Sunday, 20 November 2011

Nov 2011: Exclusive Interview with Vero Kern


Strolling the streets of Zurich well before breakfast on any given day, you might just be fortunate enough to find perfumer Vero Kern walking her adorable jet-black Petit Brabancon Isidor whilst taking in the morning. And if you were to strike up a conversation with her, you would find her warm and obliging. One of four children from a cultured bourgeois family, Vero's parents were very close to nature and instilled in their children a strong "consciousness of being"... a feeling that is intensified whilst she meanders the empty laneways as many still lie in their beds.

For one who might be invited to visit her modest two-room apartment, they would find a space which carries Vero's distinctive fingerprint: a sanctum which communicates her love of interior design, her appreciation of Art Deco objects and furniture, and her eye for the quirky and avant-garde. The walls and ceilings of her abode she has meticulously painted by hand... a shining starscape of Arabic letterforms adorn the ceiling of her corridor, and a dreamy pool of Japanese lotus flowers the ceiling above her bed; one that she can "dive into when I wake up and open my eyes in the morning".
A second room blooms with Rosa Centifolia motifs - a design she applied after completing her studies in Paris and started her life as a parfumeur-créateur.


Whilst a basement room is used chiefly as a showroom, Vero's kitchen serves as the creative epicentre of her work; her kitchen table peppered with aromatic materials and instruments which serve as the building blocks of her craft.
"Creating perfume - the use of aromatic material - to me is similar to cooking".
I ponder for a moment, recognising the kitchen as the heart of the home, and Vero as a master chef. I resolutely believe she has put her heart into every bottle she has blended and manufactured by hand.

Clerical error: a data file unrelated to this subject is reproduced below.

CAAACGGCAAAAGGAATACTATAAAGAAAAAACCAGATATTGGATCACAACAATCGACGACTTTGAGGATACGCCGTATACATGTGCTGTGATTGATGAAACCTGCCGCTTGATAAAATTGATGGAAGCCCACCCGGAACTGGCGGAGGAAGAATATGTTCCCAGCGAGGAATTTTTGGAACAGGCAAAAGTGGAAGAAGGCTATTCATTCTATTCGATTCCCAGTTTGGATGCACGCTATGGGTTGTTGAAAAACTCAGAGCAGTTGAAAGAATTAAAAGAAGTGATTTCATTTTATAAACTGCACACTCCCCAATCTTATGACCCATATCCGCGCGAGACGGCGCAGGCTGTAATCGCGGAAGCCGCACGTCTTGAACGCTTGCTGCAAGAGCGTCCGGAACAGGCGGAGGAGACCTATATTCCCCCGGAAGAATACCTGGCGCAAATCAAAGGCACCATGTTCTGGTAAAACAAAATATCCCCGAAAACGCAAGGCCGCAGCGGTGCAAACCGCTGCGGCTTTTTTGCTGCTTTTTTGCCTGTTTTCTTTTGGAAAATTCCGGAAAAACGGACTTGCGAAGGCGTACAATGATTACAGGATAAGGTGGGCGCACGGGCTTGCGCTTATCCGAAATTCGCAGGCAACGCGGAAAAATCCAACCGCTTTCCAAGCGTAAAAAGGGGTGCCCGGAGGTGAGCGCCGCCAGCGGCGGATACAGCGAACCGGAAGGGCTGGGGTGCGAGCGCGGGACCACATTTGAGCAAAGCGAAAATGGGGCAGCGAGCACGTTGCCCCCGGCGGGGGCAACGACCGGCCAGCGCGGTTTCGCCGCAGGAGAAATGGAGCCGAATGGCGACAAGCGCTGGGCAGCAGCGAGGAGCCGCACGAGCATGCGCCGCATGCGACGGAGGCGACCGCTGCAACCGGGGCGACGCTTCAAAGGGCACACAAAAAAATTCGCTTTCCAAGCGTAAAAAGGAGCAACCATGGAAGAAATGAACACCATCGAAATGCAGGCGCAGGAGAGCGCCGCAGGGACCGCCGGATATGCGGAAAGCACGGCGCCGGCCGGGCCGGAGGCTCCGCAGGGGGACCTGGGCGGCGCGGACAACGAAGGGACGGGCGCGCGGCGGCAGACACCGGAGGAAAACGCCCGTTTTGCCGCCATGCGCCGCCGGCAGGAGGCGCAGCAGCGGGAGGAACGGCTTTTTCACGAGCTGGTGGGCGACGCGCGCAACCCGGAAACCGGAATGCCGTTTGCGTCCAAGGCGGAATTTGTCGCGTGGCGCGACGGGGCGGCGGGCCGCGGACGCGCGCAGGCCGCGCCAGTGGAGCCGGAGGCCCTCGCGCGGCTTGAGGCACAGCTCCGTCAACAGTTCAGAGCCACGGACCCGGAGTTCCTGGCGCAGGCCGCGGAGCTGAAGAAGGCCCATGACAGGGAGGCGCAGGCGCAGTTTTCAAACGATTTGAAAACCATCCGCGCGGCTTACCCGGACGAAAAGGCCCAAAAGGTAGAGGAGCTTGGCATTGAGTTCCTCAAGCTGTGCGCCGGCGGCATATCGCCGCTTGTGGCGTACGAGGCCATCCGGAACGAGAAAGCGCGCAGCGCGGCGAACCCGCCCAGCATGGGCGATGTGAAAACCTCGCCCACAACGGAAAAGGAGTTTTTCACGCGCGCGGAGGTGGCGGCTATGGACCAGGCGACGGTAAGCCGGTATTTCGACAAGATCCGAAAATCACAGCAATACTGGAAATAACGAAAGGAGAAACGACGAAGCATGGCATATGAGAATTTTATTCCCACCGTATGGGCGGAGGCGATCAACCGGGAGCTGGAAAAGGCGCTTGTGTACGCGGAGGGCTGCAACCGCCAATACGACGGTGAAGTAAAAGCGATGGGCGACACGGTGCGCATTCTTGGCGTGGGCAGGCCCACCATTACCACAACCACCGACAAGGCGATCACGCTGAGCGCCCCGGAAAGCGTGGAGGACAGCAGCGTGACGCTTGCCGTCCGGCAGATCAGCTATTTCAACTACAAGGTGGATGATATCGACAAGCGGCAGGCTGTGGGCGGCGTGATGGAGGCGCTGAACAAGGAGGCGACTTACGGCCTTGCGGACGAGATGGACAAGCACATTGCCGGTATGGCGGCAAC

Vero's long strawberry-blonde tresses have more recently been cropped into a tidy short do, and she cuts a striking figure in clothes which she hand picks for their eccentricity and/or conventionality.
"I love fashion and especially designers like Martin Margiela, Dries Van Noten and Rick Owen. I also find my dresses in second hand shops and at flea markets".
Her love of travel, reading, cinema and music serve as inspiration for the way she approaches her scents. I pose the following questions to her...

First of all, tell us about the name Vero Profumo.

Vero Profumo is a play on my name, and the Italian word "vero" which means "real / authentic / pure". I was originally inspired by a movie by Dino Risi in the 1970's; the name was "Profumo di Donna" or "Scent of a Woman". The idea that every woman with her individual skin, her sensuality and eroticism, has her own smell fascinated me, and so it all started - to dive deeper into olfactive sensations, to know about perfumes and then finally the decision to become a perfumer and make my own erotic scents.



Is there an underlying philosophy that pervades your work?

I try to create high quality fragrances both artistically and aesthetically speaking, which have to satisfy my high standards as well as those of my clients. I try to go my own way 100% and do not follow any trends. I'm looking for originality, opulence and eroticism in scents. They have to surprise and touch me. I'm not interested in 'clean' scents - I need scents with character both in my creations, and on the wearer. Besides this, I love everything that reminds me of the smell of skin.

How do you challenge yourself when it comes to conceiving and producing a new perfume?

For me, creating is like a drug, a complete passion. So ideas for new creations can arise at any time, and anywhere. I do constantly write down what is inspiring me and later use this as an important creative resource. I am very inspired by most unique raw materials that I discover. Because the extraction of fragrances always become more careful and more efficient, there are more and more wonderful raw materials to be found. Unfortunately however, these are often very expensive and thus remain just something to dream about.